Child care costs in King County are among the highest in the nation, but it’s not because child care providers are making out like bandits, according to a report issued today by Puget Sound Sage, a nonprofit that advocates for low-income families.
One example of how high costs are here: A single mother making $33,500 a year, the median income in King County, makes too much money for a subsidy. But she would have to spend 52 percent of her salary to cover the market rate for one infant at a child care center, according to the report, authored by Nicole Vallestero Keenan, policy director for Puget Sound Sage.
Another example: A two-parent household making the median salary of $116,000 would pay 15 percent of their income for one infant at a child care center, more than twice the national rate of 7 percent. The federal government draws the line for affordable care at 10 percent of family income.
But child care providers interviewed for the report say they are feeling the squeeze, too.
The median earnings for providers who care for children in their own home is $35,000 a year before taxes, expenses, and paying assistants, if they hire them at all, according to the report.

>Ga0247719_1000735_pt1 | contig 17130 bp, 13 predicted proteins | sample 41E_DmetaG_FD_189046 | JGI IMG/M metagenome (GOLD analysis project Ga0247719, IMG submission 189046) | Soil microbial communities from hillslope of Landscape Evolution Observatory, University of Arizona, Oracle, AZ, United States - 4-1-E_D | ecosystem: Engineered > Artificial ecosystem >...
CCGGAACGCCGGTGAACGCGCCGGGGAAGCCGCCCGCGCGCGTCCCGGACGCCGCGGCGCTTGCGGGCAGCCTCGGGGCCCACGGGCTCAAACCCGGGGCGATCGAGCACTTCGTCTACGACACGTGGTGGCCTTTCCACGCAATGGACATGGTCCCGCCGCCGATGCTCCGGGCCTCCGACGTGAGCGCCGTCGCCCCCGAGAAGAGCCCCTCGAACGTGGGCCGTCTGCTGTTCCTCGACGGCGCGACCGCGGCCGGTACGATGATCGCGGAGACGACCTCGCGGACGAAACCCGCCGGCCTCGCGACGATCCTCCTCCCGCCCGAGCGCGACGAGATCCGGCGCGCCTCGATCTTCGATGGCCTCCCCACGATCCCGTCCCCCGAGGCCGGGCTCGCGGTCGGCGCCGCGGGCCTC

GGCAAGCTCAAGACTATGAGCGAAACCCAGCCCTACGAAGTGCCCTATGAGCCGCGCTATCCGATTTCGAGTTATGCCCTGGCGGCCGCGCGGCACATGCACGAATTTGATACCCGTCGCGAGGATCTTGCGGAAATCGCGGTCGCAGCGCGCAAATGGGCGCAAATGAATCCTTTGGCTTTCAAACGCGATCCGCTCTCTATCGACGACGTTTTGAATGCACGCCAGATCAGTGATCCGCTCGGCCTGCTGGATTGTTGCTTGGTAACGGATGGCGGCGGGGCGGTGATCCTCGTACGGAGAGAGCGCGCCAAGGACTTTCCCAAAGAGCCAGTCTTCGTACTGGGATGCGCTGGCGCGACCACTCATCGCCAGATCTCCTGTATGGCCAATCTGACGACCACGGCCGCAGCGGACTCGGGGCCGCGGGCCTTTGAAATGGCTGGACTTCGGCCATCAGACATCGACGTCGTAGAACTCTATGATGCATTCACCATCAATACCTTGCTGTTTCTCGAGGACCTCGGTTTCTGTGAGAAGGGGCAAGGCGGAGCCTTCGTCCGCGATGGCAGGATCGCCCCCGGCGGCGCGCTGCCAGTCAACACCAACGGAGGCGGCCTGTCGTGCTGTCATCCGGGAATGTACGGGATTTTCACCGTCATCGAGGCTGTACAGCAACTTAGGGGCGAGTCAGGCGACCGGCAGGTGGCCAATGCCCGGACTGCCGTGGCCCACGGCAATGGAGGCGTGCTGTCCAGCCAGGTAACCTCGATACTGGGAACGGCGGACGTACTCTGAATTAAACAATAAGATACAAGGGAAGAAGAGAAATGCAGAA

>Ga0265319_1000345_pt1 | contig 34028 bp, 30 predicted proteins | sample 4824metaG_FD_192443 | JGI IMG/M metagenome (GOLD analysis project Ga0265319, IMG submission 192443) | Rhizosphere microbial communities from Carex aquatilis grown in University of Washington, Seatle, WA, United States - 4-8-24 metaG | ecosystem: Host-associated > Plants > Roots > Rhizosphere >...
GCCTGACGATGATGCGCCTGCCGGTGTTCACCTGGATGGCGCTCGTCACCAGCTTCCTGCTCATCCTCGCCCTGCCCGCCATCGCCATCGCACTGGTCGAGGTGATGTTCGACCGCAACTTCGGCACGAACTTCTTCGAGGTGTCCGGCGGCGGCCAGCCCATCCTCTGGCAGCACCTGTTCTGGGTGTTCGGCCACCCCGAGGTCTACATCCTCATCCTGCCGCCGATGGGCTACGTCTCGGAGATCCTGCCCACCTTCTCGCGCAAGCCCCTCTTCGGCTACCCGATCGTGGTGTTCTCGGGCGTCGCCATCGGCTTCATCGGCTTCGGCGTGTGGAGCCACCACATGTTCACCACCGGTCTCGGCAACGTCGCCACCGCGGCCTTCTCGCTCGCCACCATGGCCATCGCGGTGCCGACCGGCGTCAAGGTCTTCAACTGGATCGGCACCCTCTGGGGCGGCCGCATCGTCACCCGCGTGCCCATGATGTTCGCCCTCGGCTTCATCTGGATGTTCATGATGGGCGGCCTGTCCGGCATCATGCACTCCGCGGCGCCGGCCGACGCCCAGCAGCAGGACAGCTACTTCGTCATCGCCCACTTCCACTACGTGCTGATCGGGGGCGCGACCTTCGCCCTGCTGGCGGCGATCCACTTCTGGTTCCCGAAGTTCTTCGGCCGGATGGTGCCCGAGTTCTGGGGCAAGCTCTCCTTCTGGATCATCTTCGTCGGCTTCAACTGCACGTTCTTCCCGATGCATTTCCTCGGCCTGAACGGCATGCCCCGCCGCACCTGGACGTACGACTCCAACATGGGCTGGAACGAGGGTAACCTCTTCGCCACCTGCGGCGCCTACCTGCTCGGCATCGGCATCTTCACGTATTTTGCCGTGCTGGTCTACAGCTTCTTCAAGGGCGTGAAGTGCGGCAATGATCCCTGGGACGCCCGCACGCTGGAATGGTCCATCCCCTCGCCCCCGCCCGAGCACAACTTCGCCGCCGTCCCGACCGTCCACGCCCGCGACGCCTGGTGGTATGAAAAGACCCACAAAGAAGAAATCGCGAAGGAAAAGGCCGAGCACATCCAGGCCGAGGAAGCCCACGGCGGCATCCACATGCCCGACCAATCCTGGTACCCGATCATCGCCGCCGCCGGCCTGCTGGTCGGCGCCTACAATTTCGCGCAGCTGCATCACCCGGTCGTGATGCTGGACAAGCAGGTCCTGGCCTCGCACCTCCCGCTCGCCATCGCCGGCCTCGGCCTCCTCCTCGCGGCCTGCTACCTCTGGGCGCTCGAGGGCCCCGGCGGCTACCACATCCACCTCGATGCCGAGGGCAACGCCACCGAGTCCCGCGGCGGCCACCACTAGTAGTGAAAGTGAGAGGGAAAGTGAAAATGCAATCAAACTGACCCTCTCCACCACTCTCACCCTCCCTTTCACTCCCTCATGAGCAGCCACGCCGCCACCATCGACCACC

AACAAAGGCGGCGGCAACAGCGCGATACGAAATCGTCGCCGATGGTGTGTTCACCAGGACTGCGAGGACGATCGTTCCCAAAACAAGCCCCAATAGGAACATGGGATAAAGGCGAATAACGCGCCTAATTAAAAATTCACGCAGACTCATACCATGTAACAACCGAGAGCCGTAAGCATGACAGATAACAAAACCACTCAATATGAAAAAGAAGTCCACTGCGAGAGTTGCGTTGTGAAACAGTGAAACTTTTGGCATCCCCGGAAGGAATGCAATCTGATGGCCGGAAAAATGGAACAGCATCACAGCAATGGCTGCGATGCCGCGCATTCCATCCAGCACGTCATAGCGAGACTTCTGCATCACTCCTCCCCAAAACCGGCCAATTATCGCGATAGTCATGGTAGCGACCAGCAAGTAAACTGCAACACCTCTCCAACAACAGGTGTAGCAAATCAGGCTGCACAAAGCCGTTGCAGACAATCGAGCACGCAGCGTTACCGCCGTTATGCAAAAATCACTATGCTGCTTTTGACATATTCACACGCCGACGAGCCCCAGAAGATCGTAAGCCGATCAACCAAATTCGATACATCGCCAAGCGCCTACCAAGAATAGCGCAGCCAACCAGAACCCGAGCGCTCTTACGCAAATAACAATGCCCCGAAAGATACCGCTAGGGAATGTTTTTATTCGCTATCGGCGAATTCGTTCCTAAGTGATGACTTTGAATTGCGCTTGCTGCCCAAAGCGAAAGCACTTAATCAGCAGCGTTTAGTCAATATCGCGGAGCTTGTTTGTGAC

Many child care centers operate on slim margins after paying for insurance, rent, taxes, and supplies. Operators say they can’t afford to pay higher wages for workers, which leads to turnover, according to the report.
Why are costs so high here? Child Care Aware of America, a national nonprofit, says child care costs can be higher in cities and vary from state to state for many reasons, including different requirements for the number of children per teacher and a higher cost of living.
And Washington has high child care costs, ranking in the top 10 for least affordable states for infant care along with New York, California, Illinois and Massachusetts.
So what’s the answer?
Puget Sound Sage and the three other community organizations issuing the report — The Church Council of Greater Seattle, Para Los Niños and East African Community Services — recommend more government support at the state, county and city levels for child care.
Two measures on the November ballot address the costs and quality of early childhood education in Seattle. Puget Sound Sage supports both.